When Bitcoin split into two different cryptocurrencies by adding Bitcoin Cash on Aug. 1, 2017, it created a different method of income tax reporting for people who invest in this type of asset. The IRS says that cryptocurrencies are intangible assets when it comes to capital gains or losses. The advent of a cash portion of Bitcoin changes the way individuals or companies report income.
When it launched, Bitcoin Cash was worth $266 per unit. It was also 9.5 percent of the value of one Bitcoin at $2,801 per unit. Bitcoin users received one unit of the cash currency for every unit of Bitcoin when the split occurred. Suddenly, Bitcoin holders had American currency in their accounts. The IRS sees it as taxable income.
One way to tell the IRS you received income in the form of Bitcoin Cash is through Form 8949 for the sale of capital assets. That's because Bitcoin holders in effect sell their Bitcoins for 9.5 percent on a cost basis. This method reduces taxable income by the cost basis amount. The difficulty with this method is the IRS may scrutinize this type of reporting because Bitcoin did not decline in value. Rather, the holder traded in one asset for another.
Taxpayers might report Bitcoin Cash as "Other Income," or line 21 on Form 1040, since not everyone receives a Form 1099 for receiving money from Bitcoins. Users cannot use Schedule B because cryptocurrency is not a security. This asset is not a bank account, dividend or interest income, either.
Difficulties With Tax Law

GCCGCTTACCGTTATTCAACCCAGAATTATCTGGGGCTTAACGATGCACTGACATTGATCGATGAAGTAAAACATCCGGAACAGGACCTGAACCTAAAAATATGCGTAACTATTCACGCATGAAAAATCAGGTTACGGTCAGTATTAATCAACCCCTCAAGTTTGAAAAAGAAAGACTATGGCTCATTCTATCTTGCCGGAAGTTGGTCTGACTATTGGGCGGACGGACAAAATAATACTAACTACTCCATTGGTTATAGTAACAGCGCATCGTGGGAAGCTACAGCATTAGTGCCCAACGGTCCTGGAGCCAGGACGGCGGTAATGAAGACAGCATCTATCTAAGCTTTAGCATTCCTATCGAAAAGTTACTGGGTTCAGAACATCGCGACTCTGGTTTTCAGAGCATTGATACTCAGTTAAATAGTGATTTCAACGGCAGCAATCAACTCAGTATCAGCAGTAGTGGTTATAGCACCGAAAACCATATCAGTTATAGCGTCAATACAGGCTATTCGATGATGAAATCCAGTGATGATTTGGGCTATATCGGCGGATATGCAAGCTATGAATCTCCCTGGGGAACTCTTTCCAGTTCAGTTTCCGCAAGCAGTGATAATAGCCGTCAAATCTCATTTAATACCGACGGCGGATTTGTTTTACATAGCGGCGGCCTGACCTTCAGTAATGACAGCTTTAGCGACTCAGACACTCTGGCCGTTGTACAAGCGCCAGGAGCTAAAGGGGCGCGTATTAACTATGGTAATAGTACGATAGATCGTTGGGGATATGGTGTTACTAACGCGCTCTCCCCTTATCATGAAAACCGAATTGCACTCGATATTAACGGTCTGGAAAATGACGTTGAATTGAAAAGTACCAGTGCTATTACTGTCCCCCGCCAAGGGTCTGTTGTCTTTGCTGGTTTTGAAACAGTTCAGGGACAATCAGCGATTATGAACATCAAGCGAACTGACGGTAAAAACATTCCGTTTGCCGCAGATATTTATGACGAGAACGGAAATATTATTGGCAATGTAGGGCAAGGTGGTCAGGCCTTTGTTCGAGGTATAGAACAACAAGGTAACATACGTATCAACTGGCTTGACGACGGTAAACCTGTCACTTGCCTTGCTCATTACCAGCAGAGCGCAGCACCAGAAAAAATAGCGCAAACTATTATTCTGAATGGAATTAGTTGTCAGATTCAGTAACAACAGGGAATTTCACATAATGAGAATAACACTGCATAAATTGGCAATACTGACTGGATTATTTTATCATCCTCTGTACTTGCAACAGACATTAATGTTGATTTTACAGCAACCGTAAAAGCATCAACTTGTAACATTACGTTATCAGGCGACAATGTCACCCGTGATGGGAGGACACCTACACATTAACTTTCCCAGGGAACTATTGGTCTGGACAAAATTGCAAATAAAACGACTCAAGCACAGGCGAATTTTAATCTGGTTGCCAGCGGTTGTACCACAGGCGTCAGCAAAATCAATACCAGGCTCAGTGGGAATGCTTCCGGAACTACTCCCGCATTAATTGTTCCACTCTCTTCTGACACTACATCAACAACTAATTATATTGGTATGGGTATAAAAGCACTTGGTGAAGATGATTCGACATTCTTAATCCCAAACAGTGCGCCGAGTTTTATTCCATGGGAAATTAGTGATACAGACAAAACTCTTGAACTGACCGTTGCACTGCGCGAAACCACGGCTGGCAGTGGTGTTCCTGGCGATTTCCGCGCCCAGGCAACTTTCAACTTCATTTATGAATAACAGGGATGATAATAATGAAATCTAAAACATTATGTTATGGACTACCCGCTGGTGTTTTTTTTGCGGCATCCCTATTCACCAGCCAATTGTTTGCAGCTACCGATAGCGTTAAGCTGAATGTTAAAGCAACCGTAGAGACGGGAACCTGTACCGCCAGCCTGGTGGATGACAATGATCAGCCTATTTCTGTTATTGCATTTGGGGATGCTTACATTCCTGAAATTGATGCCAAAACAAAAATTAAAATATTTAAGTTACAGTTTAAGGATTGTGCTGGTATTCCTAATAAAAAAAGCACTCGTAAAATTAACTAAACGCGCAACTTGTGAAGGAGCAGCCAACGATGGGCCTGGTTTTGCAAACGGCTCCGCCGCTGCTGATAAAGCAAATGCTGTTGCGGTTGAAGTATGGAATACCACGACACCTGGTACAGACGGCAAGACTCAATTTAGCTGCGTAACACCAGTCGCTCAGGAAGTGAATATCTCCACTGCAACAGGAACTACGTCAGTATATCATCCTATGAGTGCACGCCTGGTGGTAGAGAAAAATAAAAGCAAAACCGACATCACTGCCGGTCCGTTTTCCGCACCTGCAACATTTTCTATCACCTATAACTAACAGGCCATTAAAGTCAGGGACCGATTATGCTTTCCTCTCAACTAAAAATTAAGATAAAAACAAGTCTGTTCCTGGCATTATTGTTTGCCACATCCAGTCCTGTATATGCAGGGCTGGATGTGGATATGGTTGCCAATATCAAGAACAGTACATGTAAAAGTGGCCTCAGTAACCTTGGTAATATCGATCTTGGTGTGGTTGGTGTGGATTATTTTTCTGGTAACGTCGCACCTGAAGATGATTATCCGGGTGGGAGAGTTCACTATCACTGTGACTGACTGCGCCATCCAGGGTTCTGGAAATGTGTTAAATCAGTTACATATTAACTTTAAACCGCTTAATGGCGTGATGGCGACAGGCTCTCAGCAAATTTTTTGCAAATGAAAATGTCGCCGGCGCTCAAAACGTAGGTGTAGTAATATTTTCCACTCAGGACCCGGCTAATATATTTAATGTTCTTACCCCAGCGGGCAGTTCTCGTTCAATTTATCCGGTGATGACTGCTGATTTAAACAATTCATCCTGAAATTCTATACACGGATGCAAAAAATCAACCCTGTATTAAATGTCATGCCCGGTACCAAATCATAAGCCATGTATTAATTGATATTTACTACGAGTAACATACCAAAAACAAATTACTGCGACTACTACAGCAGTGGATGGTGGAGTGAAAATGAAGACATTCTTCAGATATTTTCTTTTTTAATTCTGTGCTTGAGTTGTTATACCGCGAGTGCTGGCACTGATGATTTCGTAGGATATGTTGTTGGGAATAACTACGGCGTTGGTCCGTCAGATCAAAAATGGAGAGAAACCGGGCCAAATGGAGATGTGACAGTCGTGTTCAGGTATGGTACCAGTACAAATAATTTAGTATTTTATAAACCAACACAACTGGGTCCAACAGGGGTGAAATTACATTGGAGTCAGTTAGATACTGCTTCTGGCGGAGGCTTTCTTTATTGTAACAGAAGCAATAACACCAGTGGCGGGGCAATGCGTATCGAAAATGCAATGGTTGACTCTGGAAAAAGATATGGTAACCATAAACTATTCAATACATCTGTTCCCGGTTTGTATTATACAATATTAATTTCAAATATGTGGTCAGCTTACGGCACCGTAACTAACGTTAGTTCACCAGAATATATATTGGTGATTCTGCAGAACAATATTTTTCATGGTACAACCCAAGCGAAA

The problem with cryptocurrencies such as Bitcoin and Bitcoin Cash is that hundreds of thousands of taxpayers may choose not to report this type of income to the IRS. As such, the tax agency may start cracking down on this form of investing. Some cryptocurrency exchanges do report earnings on a Form 1099-K for third-party transactions, but not every company issues these forms. The IRS figures there are billions of dollars of unpaid income taxes from individuals who did not report earnings from cryptocurrencies.
Another difficulty is that when Bitcoin started in 2009, there were fears that investors would use the exchange to launder money since there was no government entity watching over the transactions. Some experts even thought Bitcoin was illegal as the only acceptable currency to use in the United States comes from the U.S. Department of the Treasury.
Despite these problems, investments in cryptocurrencies have risen dramatically since 2009. When Bitcoin started, one Bitcoin was worth $13. In June 2017, the value was $3,000 before the split that occurred on Aug. 1.
Accountants and taxpayers should see more cracking down on cryptocurrencies since the value of these assets has skyrocketed and become more prominent. Bitcoin Cash holders should prepare themselves to report this income on tax forms.
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